This approach allows the organization’s cybersecurity team to learn more about attacks. From there, they can create detailed processes for responding to attacks effectively. To get the most out of these simulations, organizations should look for an experienced partner to help them conduct attack tests. The partner should be able to provide detailed feedback about their team’s performance and aid businesses in upgrading tools and processes as needed.

If companies decide to adopt this approach, they need to train their cybersecurity team to understand how to use all their cybersecurity tools to prevent and mitigate attacks. Specifically, they should focus on:

  • How threat actors’ attacks work step-by-step

  • The gaps in their organization’s security stack and incident response playbooks

  • The unpredictability of an advanced threat actor using new techniques and tools or exploiting unpatched software and zero-day vulnerabilities

  • How to use their organization’s complete security stack against threat actors’ attack paths

Reduce Dependency Confusion

Organizations that use the 3rd party code and internal libraries in their apps are at risk of dependency confusion attacks. Also known as supply chain substitution attacks, these happen when a software installer script gets tricked into accessing a malicious code file from a public or external library instead of the intended file of the same name from an internal library.

Microsoft’s whitepaper has listed three ways to mitigate the risk of dependency confusion attacks:

  1. Control the scope. If the package installer supports scope control, the organization can prevent it from retrieving internal packages from public repositories.

  2. Use a single private package feed. Cybersecurity teams should pull dependent public packages into their repository to keep them under control. However, this means they will have to update the public package versions manually.

  3. Implement client-side verification. Integrity verification in the package manager will stop the build if it detects anomalies or unexpected changes in the dependent files.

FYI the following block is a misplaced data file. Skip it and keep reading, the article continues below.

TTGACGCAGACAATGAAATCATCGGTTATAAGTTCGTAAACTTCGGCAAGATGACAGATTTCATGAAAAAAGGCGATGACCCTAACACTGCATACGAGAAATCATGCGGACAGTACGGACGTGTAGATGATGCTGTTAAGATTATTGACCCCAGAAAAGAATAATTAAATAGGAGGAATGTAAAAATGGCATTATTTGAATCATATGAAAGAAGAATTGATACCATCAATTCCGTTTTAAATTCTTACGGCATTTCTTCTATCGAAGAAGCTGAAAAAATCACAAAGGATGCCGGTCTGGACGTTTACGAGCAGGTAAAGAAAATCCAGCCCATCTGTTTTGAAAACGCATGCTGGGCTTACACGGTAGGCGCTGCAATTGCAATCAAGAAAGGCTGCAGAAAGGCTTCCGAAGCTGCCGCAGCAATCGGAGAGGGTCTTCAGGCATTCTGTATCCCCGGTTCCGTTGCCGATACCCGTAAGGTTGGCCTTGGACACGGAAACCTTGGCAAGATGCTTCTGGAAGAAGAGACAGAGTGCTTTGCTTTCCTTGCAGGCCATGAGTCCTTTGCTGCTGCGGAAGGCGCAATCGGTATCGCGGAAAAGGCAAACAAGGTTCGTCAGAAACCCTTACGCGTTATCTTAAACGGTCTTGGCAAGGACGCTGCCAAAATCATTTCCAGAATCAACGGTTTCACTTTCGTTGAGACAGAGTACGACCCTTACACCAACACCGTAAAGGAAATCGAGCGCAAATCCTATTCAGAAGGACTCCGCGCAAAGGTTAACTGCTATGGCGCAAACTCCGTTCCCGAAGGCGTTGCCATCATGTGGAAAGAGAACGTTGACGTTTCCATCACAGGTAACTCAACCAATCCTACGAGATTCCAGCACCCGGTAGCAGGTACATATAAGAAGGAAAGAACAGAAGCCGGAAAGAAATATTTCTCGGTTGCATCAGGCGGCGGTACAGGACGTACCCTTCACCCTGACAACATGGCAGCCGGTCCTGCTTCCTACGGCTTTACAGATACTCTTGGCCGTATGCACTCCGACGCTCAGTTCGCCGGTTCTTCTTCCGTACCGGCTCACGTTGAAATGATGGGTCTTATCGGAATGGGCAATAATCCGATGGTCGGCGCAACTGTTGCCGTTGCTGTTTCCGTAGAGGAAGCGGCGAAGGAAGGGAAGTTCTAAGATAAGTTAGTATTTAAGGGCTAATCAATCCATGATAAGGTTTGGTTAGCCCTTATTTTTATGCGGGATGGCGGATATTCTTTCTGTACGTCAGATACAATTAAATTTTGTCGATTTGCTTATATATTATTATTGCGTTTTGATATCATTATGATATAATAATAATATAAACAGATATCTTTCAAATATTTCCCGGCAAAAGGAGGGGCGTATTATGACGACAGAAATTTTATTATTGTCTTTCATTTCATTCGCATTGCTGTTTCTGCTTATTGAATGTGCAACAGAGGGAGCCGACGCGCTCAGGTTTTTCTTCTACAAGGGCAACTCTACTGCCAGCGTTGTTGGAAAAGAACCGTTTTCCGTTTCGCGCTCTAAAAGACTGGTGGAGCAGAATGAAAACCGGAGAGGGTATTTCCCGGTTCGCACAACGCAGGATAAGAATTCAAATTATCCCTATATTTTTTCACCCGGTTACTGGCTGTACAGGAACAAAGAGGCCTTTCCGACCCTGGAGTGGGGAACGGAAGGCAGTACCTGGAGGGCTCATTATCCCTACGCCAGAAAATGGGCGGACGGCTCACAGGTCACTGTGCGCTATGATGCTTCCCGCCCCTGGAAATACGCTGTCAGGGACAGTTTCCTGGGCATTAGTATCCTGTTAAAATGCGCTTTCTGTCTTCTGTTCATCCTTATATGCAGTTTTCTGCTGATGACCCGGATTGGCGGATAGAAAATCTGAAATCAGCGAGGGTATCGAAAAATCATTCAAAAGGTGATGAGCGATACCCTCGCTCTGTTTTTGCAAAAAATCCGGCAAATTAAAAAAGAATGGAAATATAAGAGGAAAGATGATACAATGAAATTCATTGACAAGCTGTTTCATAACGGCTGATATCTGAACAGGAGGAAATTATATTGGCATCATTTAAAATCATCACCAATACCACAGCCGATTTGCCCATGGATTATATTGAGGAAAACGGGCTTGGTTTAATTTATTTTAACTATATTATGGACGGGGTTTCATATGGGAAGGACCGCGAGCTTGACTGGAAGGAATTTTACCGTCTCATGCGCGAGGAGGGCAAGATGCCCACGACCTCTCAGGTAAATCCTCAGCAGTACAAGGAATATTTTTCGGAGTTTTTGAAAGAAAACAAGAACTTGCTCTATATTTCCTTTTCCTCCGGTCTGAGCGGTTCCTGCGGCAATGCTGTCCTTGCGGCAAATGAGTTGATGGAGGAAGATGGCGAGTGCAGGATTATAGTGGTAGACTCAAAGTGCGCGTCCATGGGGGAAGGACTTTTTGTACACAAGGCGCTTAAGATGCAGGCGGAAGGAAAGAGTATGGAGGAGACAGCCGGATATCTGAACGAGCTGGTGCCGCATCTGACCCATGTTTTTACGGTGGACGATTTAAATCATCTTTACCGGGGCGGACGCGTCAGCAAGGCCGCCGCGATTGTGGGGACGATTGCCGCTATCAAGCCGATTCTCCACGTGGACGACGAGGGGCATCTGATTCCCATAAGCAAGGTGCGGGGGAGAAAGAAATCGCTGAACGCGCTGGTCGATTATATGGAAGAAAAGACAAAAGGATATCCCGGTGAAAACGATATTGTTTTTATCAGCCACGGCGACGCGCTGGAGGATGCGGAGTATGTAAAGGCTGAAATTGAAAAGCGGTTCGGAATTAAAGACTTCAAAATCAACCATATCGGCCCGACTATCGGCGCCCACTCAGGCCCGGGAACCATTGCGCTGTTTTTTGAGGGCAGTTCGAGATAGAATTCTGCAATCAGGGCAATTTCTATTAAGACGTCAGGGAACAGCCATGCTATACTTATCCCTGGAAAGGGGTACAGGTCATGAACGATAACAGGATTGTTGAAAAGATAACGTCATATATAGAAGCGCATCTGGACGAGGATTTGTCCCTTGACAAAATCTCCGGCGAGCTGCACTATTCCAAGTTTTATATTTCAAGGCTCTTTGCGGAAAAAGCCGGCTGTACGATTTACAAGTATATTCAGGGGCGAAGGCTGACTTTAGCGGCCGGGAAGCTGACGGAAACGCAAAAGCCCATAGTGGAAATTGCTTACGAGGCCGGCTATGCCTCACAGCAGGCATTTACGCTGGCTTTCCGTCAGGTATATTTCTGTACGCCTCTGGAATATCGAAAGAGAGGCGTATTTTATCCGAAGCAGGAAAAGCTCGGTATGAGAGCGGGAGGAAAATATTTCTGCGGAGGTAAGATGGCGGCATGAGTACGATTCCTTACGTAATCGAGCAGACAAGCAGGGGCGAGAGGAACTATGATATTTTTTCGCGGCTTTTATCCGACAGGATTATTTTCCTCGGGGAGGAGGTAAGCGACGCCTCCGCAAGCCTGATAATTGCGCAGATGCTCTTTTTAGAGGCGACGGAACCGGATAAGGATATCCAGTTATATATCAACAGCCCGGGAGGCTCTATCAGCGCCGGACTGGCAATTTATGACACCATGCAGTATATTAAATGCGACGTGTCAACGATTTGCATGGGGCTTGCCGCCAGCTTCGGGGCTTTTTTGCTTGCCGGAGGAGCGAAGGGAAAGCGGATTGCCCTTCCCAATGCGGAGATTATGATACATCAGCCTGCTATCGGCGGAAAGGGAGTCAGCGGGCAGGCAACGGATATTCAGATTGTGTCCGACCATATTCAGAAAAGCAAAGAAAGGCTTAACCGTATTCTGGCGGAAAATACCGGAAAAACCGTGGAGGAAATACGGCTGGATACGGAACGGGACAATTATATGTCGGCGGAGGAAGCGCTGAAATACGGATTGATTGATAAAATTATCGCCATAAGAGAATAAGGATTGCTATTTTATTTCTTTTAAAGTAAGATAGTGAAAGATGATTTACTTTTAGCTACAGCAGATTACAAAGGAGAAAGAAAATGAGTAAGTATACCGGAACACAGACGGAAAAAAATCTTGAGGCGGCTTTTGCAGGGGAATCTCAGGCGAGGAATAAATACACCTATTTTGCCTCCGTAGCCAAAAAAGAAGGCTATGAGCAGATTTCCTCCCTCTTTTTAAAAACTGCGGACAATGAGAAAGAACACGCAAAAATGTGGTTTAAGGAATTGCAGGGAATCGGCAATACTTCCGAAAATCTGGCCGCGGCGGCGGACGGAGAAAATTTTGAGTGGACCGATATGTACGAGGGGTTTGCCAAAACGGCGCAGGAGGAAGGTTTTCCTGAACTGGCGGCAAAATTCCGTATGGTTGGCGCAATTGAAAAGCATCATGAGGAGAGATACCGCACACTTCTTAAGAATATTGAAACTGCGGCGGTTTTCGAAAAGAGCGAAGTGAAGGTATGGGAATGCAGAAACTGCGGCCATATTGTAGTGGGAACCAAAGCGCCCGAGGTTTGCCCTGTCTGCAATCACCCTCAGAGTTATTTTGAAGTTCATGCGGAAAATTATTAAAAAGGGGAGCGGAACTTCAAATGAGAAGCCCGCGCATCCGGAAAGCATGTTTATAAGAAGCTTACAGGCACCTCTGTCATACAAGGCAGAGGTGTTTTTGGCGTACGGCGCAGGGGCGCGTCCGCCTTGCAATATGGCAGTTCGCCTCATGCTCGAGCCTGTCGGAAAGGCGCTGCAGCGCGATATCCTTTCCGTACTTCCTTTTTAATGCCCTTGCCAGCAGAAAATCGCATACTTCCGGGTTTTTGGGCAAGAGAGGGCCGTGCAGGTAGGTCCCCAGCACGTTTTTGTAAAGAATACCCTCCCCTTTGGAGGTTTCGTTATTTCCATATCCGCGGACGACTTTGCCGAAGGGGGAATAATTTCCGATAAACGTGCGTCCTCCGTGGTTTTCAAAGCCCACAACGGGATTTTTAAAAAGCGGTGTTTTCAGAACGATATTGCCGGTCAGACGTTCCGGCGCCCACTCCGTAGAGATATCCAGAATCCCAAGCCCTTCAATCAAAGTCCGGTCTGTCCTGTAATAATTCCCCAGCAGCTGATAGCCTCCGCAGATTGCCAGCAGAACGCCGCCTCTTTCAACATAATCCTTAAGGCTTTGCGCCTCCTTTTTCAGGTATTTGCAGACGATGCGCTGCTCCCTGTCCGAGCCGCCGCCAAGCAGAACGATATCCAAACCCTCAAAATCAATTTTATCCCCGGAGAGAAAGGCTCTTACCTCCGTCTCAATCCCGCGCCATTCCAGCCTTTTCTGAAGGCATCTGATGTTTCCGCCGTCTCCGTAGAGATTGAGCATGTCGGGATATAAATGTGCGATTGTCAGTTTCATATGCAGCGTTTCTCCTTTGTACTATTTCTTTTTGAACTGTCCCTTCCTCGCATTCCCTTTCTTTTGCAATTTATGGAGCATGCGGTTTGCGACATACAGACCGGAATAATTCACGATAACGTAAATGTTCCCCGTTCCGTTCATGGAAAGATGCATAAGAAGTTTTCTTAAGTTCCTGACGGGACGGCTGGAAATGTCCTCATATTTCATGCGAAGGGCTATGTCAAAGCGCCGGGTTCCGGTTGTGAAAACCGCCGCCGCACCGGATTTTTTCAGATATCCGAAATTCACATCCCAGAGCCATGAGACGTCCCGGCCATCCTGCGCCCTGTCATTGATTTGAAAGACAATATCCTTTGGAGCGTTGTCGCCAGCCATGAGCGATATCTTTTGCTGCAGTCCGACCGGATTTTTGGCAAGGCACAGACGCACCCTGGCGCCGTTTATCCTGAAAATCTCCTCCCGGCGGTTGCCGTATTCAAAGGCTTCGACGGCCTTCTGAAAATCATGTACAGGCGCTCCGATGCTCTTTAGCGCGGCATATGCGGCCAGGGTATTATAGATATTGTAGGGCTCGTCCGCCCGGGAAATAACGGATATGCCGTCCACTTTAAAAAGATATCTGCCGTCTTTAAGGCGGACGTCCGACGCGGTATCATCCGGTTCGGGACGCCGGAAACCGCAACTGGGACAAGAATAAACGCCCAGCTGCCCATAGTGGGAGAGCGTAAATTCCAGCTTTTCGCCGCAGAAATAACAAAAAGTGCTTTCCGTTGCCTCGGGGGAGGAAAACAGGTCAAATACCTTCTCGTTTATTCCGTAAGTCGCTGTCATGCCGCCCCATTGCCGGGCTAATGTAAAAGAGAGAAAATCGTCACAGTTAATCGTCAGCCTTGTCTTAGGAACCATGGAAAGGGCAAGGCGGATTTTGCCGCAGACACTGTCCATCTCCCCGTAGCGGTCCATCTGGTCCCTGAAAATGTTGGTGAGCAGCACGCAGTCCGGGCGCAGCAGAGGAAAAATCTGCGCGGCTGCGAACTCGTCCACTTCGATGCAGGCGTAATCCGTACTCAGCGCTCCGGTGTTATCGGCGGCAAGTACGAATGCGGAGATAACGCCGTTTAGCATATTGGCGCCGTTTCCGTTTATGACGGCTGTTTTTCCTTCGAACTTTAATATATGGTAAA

Scan Oss for Known Vulnerabilities

Finally, companies should defend themselves from open source software vulnerabilities by getting the scanning software. These programs will search through the OSS modules and dependencies of a package and compare them to other versions and packages to see if an organization’s application has vulnerabilities. Some programs, like Kiuwan Insights Open Source (SCA), will also automate code management so development teams can feel confident about using open source code.

Experience the Kiuwan Insights Open Source

Remediating open source software dependencies can be challenging, especially if a company is new to open source management. Fortunately, Kiuwan Insights Open Source (SCA) steps in with a tangible approach for remediating open-source resource vulnerabilities.

Kiuwan Insights Open Source is a DevSecOps-friendly software composition analysis program that helps organizations reduce risk from third-party components, ensure code security, remediate vulnerabilities, and automate policies throughout the Software Development Life Cycle (SDLC). It also helps companies:

  • Generate an accurate and complete list of all open-source and third-party components and modules in applications and builds.

  • Avoid obsolescence by managing their libraries, checking for updates, identifying security issues, and tracking versions.

  • Detect threats by investigating each open source component’s security risks.

Get a free demo today to learn more about how Kiuwan Insights Open Source can make a difference in your business operations.